LADAKH, India — On portable foam mats on a northern Indian plateau in view of the Himalayas, rows of girls and young women kick their legs in the air simultaneously. One. Two. Three.
Nuns walk throughout the rows, eyeing the girls’ form and offering constructive criticism on their newly learned skills.
The girls are taking part in a self-defense workshop, the first such training put on by the Drukpa Kung Fu Nuns. Since mastering the martial art, the nuns are now teaching a generation of girls and young women how to defend themselves.
“It’s the first time they heard having confidence can save your life. Even getting used to screaming is empowering.”
“Self-defense is very important because of rape cases and other bad news,” 26-year-old nun Jigme Migyur Palmo told NBC News. “They have to have confidence.”
The five-day workshop for beginners was held in India’s Ladakh region in early August and was sponsored by the U.S.-based Live to Love International, a nonprofit that focuses on serving the people of the Himalayas.
Live to Love was founded by the Gyalwang Drukpa — the head of a branch of Tibetan Buddhism — and in 2009, he introduced kung fu to the branch’s nuns as a way to improve health and self-defense.
Before the nuns were shy, said Palmo, but now they have more confidence.
“I, myself, can say I have lots more confidence than before,” she said.
Palmo, who used to watch Jackie Chan movies as a young girl, became a nun when her father told her about the Gyalwang Drukpa and the focus on women's empowerment.
“If I became a nun it would benefit other girls,” she said, later adding: “Before I was thinking kung fu was just for fun.”
The Morning Rundown
Get a head start on the morning's top stories.
The kung fu workshop, which catered to nearly 100 girls ages 13 to 28, included those from nearby villages and even some Muslim girls and young women, said Carrie Lee, a former president of Live to Love, which has 13 chapters around the world.
“It’s our first time,” she said. “We had no idea what the reception would be.”
Posters and signs were displayed throughout Ladakh, inviting girls and young women to take part.
Tsering Yang Chen, 23, said the training was tough but worthwhile. Chen was recently at a shop and the shopkeeper touched her inappropriately, she said.
“I did nothing, but after some time I felt very dirty,” she said. Once she heard about the workshop to learn self-defense skills, she joined.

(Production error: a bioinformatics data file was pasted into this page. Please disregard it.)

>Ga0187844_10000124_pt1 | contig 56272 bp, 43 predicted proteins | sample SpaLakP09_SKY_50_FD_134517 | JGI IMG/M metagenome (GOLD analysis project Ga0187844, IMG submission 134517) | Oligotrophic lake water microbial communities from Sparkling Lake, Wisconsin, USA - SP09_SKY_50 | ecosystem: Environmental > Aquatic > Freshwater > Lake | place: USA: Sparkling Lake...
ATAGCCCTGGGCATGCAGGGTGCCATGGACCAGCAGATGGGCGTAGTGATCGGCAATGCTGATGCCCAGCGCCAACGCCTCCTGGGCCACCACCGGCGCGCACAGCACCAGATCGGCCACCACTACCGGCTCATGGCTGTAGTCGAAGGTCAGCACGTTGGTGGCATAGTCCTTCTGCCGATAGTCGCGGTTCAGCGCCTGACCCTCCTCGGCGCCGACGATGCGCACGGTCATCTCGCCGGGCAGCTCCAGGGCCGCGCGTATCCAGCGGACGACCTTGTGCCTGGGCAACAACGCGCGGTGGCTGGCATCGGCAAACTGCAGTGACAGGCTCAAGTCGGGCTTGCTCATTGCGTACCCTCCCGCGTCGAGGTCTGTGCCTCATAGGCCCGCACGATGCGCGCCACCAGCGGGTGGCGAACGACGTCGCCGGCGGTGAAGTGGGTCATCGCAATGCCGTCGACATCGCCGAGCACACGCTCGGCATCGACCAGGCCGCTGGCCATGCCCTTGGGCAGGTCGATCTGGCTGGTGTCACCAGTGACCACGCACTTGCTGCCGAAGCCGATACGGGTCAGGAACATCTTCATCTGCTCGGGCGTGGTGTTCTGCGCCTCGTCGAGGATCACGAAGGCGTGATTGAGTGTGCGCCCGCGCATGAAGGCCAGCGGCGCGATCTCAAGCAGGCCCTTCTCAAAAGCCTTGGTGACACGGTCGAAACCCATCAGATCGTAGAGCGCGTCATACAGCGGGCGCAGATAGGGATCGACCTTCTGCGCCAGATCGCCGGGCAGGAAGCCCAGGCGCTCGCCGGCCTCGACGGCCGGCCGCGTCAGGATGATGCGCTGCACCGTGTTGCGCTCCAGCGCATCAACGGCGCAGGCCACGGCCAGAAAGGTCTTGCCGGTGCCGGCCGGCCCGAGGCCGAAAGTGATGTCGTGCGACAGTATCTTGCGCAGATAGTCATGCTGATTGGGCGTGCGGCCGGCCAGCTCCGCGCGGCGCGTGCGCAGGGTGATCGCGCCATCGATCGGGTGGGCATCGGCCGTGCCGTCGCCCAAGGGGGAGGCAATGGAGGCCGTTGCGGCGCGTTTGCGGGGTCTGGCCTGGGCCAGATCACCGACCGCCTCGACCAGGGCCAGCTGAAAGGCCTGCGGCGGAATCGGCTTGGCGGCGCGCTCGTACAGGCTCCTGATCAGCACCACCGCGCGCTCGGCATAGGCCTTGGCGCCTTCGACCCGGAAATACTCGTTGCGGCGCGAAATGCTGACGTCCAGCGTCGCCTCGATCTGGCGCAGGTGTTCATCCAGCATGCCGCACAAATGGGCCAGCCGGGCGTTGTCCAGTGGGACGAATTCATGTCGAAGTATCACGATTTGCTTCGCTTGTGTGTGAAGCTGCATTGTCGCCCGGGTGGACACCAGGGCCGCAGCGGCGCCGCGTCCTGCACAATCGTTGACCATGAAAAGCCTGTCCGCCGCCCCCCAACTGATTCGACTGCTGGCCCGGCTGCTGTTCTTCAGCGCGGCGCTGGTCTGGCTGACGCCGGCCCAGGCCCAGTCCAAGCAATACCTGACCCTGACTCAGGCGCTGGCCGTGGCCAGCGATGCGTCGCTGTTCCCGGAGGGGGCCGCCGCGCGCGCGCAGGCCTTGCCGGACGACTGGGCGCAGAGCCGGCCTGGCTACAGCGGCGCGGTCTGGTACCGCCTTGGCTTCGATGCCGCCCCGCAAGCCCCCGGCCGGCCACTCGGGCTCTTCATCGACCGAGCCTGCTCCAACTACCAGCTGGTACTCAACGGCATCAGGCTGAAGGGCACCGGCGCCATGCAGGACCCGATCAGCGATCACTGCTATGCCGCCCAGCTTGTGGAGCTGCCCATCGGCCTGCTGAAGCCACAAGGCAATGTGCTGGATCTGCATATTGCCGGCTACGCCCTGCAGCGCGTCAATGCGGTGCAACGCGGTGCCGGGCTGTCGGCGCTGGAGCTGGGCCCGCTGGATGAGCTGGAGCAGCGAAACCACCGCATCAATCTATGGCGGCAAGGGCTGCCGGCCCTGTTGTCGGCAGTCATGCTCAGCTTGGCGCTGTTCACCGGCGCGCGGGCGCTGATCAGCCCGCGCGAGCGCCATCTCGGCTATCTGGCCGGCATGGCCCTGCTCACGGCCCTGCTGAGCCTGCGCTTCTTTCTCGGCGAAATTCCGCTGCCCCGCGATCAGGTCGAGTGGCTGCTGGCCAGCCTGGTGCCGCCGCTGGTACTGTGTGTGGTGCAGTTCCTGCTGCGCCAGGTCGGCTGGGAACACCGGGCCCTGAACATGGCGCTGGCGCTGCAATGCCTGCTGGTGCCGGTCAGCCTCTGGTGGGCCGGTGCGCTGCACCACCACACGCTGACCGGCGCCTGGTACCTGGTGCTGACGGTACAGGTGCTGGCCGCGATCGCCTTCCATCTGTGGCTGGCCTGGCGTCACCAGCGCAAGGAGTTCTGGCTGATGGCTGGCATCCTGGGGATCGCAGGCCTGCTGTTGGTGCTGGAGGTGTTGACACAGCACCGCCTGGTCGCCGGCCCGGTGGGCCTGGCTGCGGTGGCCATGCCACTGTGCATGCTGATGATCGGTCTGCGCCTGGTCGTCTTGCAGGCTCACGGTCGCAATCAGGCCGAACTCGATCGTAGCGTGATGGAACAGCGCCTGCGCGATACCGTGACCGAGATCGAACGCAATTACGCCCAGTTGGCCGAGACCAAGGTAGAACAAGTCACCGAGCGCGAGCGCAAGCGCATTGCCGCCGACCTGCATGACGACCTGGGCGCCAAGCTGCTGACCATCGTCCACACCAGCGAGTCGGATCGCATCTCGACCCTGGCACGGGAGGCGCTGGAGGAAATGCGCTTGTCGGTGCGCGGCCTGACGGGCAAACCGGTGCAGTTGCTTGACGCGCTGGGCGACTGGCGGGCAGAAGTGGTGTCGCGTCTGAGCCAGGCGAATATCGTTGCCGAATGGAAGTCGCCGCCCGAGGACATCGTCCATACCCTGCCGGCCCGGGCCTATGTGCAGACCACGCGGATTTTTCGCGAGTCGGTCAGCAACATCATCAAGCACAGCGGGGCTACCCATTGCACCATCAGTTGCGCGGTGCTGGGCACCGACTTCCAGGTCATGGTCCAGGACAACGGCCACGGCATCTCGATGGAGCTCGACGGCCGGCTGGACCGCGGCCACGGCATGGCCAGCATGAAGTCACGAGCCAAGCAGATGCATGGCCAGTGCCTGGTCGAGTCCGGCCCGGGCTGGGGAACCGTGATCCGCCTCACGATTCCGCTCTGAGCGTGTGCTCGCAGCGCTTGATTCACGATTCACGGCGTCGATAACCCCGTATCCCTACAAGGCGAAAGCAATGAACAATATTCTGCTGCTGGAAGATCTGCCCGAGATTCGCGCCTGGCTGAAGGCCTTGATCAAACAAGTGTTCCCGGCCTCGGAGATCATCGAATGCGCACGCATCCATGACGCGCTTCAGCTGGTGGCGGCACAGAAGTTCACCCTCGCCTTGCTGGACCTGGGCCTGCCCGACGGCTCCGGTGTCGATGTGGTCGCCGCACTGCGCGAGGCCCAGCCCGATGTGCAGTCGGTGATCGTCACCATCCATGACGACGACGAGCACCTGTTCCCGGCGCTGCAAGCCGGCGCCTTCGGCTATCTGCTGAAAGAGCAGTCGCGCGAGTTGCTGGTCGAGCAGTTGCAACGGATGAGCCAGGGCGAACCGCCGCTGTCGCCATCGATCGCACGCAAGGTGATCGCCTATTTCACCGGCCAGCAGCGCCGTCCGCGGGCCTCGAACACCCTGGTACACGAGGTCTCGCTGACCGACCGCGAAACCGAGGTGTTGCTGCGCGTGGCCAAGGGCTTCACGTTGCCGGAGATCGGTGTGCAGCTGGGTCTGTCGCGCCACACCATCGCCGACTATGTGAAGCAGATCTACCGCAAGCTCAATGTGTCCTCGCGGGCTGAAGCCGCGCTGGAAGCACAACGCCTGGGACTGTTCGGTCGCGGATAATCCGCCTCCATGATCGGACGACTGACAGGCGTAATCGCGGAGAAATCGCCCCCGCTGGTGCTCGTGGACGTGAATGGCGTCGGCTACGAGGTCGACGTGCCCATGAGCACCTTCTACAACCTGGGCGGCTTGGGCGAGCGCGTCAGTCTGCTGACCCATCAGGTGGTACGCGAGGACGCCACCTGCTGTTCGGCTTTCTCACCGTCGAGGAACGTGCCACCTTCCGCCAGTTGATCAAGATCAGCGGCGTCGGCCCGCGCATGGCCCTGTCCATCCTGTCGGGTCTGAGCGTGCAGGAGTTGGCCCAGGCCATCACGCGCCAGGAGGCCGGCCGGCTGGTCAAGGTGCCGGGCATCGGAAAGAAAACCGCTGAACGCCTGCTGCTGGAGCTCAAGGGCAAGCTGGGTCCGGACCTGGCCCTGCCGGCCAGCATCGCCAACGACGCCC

“When someone touches me, I want to punch him,” she said, noting that men also whistle at girls at the market.
During the training, the girls and young women woke early each morning and practiced their skills throughout the day. They slept in tents and in between sessions played games and listened to music.
Many of the participants said they hoped to meet new friends.
Stanzin Norzin, 16, said her favorite part of the training was learning about punching. She said many girls must travel alone at night and there’s no guarantee about their safety.
“I think I’ll be stronger and more confident after this workshop,” she said.
Lee said the organization hopes to hold more workshops in the future.
During one afternoon session, the participants listened as Lee talked about her time as a lawyer in the U.S. and how she fell in love with Ladakh when she first visited 13 years ago.
“I was so inspired by Ladakhi girls in particular,” Lee said as she went around the room asking the girls what they wanted to be when they got older.
“Before I was thinking kung fu was just for fun.”
Jigmet Skitzom, 17, said the training was both tiring and exciting.
“It’s difficult, but we can do it if we try,” she said.
Skitzom said the self-defense training will come in handy when she and others must leave Ladakh to further their studies after grade 12.
The training broke barriers both for the participants and the nuns, according to Lee.
“Nuns have traditionally been second-class citizens in the Himalayas,” she said, adding that there are some people who believe nuns shouldn’t be teaching kung fu.
But the nuns have thrived with their newfound skills, she said.
“It’s the first time they heard having confidence can save your life,” Lee said. “Even getting used to screaming is empowering.”